WASHINGTON -- As part of their first sweeping legislation of the session, House Democrats unveiled several security measures meant to address cybersecurity flaws in the nation’s election systems.
- HR 1 includes election cybersecurity provisions
- Gives states tools and funding to enhance election infrastructure
- Cybersecurity experts say getting bill done ASAP before 2020 is important
"As our first bill, we put forward critical legislation to establish election security," said Rep. Darren Soto, D-Kissimmee.
With the 2018 midterm election in the rear view mirror, House Democrats like Soto say it’s time to learn from the past and prepare for the future.
"We saw clearly, intrusion by foreign powers like Russia in the 2016 election and we know they tried again in 2018," Soto explained.
Attempts by Russian actors to penetrate Florida’s election system during the 2016 presidential election have been widely reported and experts believe that could continue.
“Florida has got to be concerned it's one of the top targets, given that it’s been one of the three or four most critical swing states in recent memory," said Tom Gann, the vice president of government relations for McAfee, a cybersecurity company.
Gann said now is the time to act on HR 1, which includes an election security smorgasbord. Among the things tucked into the bill:
- Provisions giving states new tools and funding to enhance infrastructure
- Requirements to replace paperless voting machines
- Require states to develop better processes for auditing election results
- Also require them to develop new security requirements for vendors
“The need now is in preparation for 2020 — which is a presidential where the stakes are the greatest to get the right resources rapidly into the states," Gann said. "The focus has got to be on improving the voting machines, making sure that all voting machines have the ability to have a paper trail, and then making sure that system hacking is that much harder to do.”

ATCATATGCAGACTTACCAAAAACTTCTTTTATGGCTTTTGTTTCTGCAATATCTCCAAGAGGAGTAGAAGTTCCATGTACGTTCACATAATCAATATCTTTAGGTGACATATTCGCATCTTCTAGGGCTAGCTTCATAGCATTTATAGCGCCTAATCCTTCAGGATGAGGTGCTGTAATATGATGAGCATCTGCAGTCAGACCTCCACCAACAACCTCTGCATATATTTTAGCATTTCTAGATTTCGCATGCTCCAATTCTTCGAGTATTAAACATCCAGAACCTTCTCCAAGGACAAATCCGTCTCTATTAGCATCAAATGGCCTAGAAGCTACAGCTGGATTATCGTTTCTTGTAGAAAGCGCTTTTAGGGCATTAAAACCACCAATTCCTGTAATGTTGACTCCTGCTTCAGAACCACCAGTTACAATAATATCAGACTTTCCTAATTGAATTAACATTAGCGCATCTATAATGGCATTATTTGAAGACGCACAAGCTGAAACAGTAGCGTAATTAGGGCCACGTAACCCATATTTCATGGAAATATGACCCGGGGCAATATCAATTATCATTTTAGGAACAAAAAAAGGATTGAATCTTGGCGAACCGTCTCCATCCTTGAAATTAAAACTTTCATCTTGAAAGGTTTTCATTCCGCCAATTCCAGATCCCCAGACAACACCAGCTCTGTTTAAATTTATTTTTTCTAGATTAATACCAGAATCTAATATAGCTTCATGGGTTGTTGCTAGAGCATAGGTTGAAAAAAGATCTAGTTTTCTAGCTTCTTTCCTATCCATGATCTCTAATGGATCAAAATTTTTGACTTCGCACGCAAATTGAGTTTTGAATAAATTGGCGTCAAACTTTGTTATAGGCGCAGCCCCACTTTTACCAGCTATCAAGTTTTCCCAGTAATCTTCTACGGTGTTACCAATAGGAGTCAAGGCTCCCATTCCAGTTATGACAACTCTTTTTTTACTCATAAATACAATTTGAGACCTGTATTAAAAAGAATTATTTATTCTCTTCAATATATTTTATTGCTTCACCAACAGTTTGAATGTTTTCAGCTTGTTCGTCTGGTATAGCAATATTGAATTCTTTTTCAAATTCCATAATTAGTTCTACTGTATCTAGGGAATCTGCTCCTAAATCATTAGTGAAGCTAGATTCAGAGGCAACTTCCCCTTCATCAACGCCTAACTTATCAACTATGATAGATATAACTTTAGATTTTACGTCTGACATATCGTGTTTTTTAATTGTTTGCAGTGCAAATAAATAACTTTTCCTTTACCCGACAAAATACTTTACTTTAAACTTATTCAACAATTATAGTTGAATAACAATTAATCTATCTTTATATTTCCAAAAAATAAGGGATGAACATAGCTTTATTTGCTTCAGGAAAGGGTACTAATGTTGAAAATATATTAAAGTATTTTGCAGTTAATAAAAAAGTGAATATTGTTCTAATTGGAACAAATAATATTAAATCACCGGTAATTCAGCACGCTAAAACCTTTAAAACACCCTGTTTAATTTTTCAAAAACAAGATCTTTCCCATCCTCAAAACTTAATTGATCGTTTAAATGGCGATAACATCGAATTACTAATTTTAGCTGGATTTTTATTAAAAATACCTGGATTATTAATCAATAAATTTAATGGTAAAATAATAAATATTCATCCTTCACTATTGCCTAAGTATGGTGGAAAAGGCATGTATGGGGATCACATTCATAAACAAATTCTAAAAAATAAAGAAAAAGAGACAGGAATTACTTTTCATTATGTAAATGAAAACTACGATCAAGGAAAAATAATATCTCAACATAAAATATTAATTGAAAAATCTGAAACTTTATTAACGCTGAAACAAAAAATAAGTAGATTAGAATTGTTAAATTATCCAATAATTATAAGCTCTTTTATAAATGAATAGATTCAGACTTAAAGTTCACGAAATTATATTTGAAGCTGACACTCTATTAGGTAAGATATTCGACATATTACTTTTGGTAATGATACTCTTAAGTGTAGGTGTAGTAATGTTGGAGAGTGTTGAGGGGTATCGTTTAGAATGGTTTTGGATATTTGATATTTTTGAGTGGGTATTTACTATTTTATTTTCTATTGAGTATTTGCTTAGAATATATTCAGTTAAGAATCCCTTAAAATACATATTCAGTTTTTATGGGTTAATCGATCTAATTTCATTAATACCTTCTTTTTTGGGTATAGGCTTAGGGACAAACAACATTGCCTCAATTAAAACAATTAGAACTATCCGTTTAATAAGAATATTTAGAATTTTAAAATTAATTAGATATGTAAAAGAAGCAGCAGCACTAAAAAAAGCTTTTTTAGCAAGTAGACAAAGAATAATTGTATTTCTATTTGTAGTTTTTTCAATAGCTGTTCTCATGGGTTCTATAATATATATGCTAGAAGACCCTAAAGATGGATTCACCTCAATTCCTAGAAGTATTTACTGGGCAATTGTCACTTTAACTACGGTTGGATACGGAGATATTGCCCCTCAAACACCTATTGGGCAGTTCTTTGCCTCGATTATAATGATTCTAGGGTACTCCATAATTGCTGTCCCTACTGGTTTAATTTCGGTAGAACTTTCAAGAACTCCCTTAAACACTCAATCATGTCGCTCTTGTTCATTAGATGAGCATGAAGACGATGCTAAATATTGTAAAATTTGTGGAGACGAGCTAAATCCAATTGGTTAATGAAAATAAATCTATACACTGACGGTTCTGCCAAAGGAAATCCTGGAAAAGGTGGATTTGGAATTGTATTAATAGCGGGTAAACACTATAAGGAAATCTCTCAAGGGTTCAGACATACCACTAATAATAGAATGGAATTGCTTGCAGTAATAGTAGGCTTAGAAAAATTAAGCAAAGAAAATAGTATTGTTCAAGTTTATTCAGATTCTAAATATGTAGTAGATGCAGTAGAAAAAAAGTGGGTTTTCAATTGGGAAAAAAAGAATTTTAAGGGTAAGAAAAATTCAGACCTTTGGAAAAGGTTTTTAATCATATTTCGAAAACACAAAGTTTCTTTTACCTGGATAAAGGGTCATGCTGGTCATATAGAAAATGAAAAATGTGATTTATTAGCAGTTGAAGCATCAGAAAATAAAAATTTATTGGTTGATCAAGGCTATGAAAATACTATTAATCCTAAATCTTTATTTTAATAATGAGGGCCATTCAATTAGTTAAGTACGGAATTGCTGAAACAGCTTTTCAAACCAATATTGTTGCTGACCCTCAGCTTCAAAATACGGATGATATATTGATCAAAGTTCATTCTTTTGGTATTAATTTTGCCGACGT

While the bill has a decent chance of moving through the House where Democrats hold the majority, it may face a more difficult path to passage in the Republican-controlled Senate, which has been wary of imposing strict requirements on states.
“We have good laws in our state, but you have to follow them," Sen. Rick Scott, R-Florida said. He's alluding to the recount controversy that played out in Broward County during the 2018 midterm election.
"I think the federal government can be a good partner, especially when you’re dealing with cybersecurity issues and stuff like that," he said.
When it comes to safeguarding the nation’s voting system, experts hope lawmakers will come to a compromise.
“The need is to keep this issue bipartisan for the good of the country," Gann said.
While cybersecurity matters have yet to be a major focus of the 116th Congress, experts are recommending that lawmakers implement new guidelines in enough time ahead of the 2020 presidential election.